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A PHILOSOPHICAL OVERVIEW OF YESTERDAY AND TODAY – DO WE HAVE A TOMORROW?

September 23, 2013

A PHILOSOPHICAL OVERVIEW OF YESTERDAY AND TODAY – DO WE HAVE A TOMORROW?

Jared Diamond notes in one of his books that if you took a Cro-Magnon man who did drawings in caves in southern France thousands of years ago, shaved him and gave him a haircut, outfitted him in a suit and tie, and turned him loose on the streets of Paris today – you would not be able to tell him from anyone else there, whether native or tourist. This is not surprising when you consider that (as noted by Richard Powers in his book, Generosity,) we are only 600 generations distant from those who etched on the sides of caves in southern France. In geologic time, that is not yesterday; it’s not even this morning. It can instead be measured in seconds, or at most minutes.

We are much nearer in time than that to the advent of writing, surplus agriculture, government by state rather than by band, tribe or chiefdom etc. We are, as presently constituted, really newcomers on this swirling cinder in space. When out of the rat race and with time to think (rather than text), philosophy trumps spreadsheets and margin calls as we (with mixed success) pry into the secrets of millions of years of time lapses since the Big Bang . (Lucidity is absent among those who date the beginning at 4004 B.C.)

For the most part, we today don’t know with any precision the particulars of just what happened during the interim. We know or can reasonably infer the destruction of the dinosaur age and survival of hominids some 65 million years ago; we know of early irrigation efforts by farmers of (finally) domesticated plants in both Old and New Worlds; we know some of the how but little of the why we are here and how to conduct ourselves during our extremely short sojourn when interacting with our fellow Cro-Magnons (and increasingly, our deportment with regard to the planet itself).

We divide ourselves into townships, states, municipalities, churches, lodges, political parties, economic and cultural barrier, and other such voluntary organizations in order to get beyond ourselves, knowing that we as individuals are powerless. We can gain influence and power in the larger society only insofar as we can influence others to help us attain influence and power. We conform to the edicts of groups whether we believe them or not (see tea party) in order to attain goals we deem to be more important than mere pretense in attaining such goals. We lie not only to others, but to ourselves. We are more prone to lie as the cost of conformity in group settings. We can only wonder if our 600 generation-ago predecessors who etched in caves were similarly untrustworthy. With no writing or other means of communication at the time to be left to posterity, we cannot know – nor even reasonably infer.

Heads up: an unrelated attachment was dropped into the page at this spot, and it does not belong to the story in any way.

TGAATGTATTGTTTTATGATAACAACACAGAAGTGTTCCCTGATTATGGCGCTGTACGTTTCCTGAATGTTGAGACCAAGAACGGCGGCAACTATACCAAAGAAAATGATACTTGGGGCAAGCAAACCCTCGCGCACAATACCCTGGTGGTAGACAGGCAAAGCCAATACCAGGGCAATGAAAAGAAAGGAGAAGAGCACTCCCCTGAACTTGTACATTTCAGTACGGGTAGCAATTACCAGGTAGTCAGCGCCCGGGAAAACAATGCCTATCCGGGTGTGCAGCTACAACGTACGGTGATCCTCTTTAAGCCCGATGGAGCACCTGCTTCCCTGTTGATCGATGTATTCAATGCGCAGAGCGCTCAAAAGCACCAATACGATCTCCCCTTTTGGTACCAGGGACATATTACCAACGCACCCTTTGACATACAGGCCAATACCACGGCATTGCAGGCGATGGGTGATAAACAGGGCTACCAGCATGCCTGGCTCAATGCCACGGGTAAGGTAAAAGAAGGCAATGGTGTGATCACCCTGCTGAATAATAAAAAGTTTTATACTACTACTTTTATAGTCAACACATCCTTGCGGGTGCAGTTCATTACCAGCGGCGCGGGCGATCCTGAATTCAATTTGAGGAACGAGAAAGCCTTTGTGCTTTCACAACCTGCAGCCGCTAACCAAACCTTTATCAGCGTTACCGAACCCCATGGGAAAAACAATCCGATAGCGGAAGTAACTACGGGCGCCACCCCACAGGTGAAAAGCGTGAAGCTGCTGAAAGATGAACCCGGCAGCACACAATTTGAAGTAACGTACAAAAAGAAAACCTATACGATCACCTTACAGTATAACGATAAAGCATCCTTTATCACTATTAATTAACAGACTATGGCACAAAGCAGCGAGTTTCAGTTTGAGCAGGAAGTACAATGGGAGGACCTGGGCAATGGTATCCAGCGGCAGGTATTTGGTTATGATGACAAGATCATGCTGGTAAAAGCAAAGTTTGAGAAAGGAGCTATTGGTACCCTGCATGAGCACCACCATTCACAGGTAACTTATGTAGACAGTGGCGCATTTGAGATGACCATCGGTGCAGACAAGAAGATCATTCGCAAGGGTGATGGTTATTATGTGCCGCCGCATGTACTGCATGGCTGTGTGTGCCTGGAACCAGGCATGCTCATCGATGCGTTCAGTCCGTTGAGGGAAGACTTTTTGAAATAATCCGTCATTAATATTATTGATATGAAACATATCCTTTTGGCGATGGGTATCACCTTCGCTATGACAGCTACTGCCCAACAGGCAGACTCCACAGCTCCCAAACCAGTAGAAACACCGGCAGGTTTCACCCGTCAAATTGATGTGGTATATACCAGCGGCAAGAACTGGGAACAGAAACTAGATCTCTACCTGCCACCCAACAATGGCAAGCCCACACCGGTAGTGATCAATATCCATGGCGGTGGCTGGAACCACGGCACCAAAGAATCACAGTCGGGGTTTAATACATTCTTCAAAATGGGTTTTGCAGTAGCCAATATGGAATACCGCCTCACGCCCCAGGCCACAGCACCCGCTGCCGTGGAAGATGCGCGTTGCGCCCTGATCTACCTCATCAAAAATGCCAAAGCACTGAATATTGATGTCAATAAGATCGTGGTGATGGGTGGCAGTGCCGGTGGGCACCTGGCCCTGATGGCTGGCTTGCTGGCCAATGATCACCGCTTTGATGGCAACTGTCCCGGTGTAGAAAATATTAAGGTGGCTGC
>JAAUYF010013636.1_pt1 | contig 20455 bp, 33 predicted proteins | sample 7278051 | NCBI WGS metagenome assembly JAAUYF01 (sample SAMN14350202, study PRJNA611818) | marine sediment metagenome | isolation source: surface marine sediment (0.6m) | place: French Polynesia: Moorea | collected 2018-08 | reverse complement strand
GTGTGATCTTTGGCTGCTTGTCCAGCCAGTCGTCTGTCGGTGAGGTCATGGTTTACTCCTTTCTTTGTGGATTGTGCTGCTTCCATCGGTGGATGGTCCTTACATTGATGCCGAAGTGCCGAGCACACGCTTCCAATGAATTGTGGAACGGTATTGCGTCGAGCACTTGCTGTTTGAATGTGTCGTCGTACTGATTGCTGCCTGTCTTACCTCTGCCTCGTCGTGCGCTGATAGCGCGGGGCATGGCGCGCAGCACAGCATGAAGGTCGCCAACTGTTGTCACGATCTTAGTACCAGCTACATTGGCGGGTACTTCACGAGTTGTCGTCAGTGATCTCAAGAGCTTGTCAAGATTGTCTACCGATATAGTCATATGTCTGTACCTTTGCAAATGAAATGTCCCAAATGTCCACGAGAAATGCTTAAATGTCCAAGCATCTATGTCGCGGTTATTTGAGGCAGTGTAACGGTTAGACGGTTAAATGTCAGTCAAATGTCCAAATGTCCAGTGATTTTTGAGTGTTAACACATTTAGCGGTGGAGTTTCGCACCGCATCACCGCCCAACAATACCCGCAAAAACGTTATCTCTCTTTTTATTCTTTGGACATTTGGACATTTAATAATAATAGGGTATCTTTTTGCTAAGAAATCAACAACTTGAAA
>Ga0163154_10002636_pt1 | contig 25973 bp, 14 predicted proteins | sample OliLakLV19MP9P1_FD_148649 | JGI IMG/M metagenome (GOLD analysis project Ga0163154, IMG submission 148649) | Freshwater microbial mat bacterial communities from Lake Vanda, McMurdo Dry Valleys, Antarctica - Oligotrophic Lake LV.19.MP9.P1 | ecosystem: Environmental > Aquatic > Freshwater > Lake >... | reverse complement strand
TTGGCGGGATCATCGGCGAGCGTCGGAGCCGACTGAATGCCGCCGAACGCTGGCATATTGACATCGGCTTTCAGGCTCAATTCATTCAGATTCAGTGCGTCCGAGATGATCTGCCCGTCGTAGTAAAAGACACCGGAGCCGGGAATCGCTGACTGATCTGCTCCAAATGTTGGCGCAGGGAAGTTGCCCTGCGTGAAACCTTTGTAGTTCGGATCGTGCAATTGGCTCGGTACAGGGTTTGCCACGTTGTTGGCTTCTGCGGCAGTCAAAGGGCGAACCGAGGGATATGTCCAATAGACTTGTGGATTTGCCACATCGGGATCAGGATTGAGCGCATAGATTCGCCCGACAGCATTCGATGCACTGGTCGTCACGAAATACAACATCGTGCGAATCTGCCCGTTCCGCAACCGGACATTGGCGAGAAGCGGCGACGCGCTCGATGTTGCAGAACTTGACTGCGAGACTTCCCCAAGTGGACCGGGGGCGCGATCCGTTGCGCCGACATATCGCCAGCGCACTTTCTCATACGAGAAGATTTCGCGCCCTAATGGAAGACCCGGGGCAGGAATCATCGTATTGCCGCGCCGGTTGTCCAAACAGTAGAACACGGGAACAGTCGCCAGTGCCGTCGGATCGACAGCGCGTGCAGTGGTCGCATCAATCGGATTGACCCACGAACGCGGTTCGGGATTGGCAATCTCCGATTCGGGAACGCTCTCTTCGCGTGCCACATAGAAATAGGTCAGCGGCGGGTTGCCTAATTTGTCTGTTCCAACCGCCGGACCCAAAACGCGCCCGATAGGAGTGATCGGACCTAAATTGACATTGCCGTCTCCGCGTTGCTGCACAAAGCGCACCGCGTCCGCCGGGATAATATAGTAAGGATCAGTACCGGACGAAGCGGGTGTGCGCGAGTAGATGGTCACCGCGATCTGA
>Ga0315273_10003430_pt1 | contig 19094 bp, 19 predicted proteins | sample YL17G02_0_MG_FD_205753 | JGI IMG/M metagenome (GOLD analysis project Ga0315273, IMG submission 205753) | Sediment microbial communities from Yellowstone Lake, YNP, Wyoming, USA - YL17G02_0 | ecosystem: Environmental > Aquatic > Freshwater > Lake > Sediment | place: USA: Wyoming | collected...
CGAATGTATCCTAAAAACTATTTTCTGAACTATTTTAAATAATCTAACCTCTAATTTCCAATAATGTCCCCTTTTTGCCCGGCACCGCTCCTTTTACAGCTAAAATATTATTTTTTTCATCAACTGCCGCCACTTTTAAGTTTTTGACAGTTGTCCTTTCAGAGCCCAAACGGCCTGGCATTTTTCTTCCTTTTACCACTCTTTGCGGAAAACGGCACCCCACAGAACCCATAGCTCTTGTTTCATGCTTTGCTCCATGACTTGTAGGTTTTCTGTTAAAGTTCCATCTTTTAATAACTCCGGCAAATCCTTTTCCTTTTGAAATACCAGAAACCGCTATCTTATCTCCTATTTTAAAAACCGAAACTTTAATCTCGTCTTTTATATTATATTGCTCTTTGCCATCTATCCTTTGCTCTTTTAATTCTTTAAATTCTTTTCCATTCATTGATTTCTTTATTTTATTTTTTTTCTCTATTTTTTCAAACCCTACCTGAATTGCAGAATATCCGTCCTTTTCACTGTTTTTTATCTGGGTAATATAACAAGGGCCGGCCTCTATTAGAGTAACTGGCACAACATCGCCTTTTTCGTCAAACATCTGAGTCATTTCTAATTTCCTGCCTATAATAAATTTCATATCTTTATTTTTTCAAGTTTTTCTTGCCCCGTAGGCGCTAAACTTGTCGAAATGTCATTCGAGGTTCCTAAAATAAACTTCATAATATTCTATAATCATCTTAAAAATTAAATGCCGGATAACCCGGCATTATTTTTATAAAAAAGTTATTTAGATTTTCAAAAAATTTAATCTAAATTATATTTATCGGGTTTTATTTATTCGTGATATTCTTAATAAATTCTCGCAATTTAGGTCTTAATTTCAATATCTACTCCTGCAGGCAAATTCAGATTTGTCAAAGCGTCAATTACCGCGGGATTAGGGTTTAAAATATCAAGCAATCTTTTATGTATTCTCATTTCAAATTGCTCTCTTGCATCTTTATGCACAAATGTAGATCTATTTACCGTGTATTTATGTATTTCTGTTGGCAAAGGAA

Whether we latter day Cro-Magnons will survive the fate of the dinosaurs is up for grabs, and our demise as a race may not be due to atomic war, terrorism run amok, pandemics etc. It may instead eventuate as a result of our collective deportment in how we treat our own home – the planet. We fifty year sojourners (the rest of the average of some 75 years from birth to death is spent growing up and becoming educated) have done incredible damage to the planet, and many of our fellow citizens and non-citizens (e.g., China) wish to do more, claiming freedom to do so based on some supposed right to economic advantage. It appears that we are (literally) in a race to the death between freedom to pursue short term profit versus freedom to breathe; between greed and oxygen.

Time is short. We Cro-Magnons may have outsmarted ourselves with our deviousness in amassing assets for our short foray in the house we would destroy. Do we have a tomorrow? Time will tell.  GERALD  E

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One Comment
  1. Well stated. Your premise has been the foundation of my own life journey. I have journaled almost exactly what you have put so eloquently. I began one essay by stating that the world’s religions would help move things forward if they all just admitted that NO ONE really knows anything about “God” and other theological suppositions that have little to nothing to do with what is the reality of our experience. To be human is to suffer. That is a fact. It needs no theological or supernatural support. If the human race could start at that reality, our mutual suffering, and dialog honestly (that is also a big challenge) about our mutual needs and dependencies as a species interdependent ecologically, then it could, I think, bring mutual benefits. Fear. Fear of our suffering and inevitable demise (death) I believe moves us into the myriad of “tribal” entities as you have mentioned. These associations all have their walls of creedal loyalties. The great historian, Karen Armstrong, sees it this way. We, as a species, will survive only if we can evolve from the reptilian fight or flight brain to the larger compassion based cortex brain. In other words, it will be our ability to think and be compassionate (I.e. feel with) that will make the difference in our survival. I agree with you. The jury is out. Right now, I wouldn’t bet on a good outcome. It is scary to see what is happening in the clear of day that points more and more toward destruction, greed and absence of empathy.

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